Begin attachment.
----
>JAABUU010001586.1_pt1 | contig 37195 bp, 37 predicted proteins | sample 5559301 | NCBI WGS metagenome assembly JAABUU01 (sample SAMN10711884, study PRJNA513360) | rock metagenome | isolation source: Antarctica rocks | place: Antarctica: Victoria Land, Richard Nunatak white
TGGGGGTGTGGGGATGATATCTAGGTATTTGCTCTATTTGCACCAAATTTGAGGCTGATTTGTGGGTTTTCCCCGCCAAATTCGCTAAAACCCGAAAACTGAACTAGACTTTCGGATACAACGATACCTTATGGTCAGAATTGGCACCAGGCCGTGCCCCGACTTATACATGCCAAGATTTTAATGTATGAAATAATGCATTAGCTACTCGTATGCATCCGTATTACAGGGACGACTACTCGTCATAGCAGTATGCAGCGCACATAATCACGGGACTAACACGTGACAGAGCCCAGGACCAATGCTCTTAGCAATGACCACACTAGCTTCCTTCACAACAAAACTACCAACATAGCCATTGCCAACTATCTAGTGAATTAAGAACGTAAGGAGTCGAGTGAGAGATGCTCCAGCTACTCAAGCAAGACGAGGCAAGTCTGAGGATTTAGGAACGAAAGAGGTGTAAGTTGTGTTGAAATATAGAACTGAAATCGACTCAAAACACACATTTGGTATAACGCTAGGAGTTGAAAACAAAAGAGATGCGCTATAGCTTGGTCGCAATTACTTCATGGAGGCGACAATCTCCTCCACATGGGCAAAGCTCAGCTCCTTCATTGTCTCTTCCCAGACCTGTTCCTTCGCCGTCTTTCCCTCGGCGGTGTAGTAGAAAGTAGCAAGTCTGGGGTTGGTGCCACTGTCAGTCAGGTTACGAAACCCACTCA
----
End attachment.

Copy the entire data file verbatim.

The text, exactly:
>JAABUU010001586.1_pt1 | contig 37195 bp, 37 predicted proteins | sample 5559301 | NCBI WGS metagenome assembly JAABUU01 (sample SAMN10711884, study PRJNA513360) | rock metagenome | isolation source: Antarctica rocks | place: Antarctica: Victoria Land, Richard Nunatak white
TGGGGGTGTGGGGATGATATCTAGGTATTTGCTCTATTTGCACCAAATTTGAGGCTGATTTGTGGGTTTTCCCCGCCAAATTCGCTAAAACCCGAAAACTGAACTAGACTTTCGGATACAACGATACCTTATGGTCAGAATTGGCACCAGGCCGTGCCCCGACTTATACATGCCAAGATTTTAATGTATGAAATAATGCATTAGCTACTCGTATGCATCCGTATTACAGGGACGACTACTCGTCATAGCAGTATGCAGCGCACATAATCACGGGACTAACACGTGACAGAGCCCAGGACCAATGCTCTTAGCAATGACCACACTAGCTTCCTTCACAACAAAACTACCAACATAGCCATTGCCAACTATCTAGTGAATTAAGAACGTAAGGAGTCGAGTGAGAGATGCTCCAGCTACTCAAGCAAGACGAGGCAAGTCTGAGGATTTAGGAACGAAAGAGGTGTAAGTTGTGTTGAAATATAGAACTGAAATCGACTCAAAACACACATTTGGTATAACGCTAGGAGTTGAAAACAAAAGAGATGCGCTATAGCTTGGTCGCAATTACTTCATGGAGGCGACAATCTCCTCCACATGGGCAAAGCTCAGCTCCTTCATTGTCTCTTCCCAGACCTGTTCCTTCGCCGTCTTTCCCTCGGCGGTGTAGTAGAAAGTAGCAAGTCTGGGGTTGGTGCCACTGTCAGTCAGGTTACGAAACCCACTCA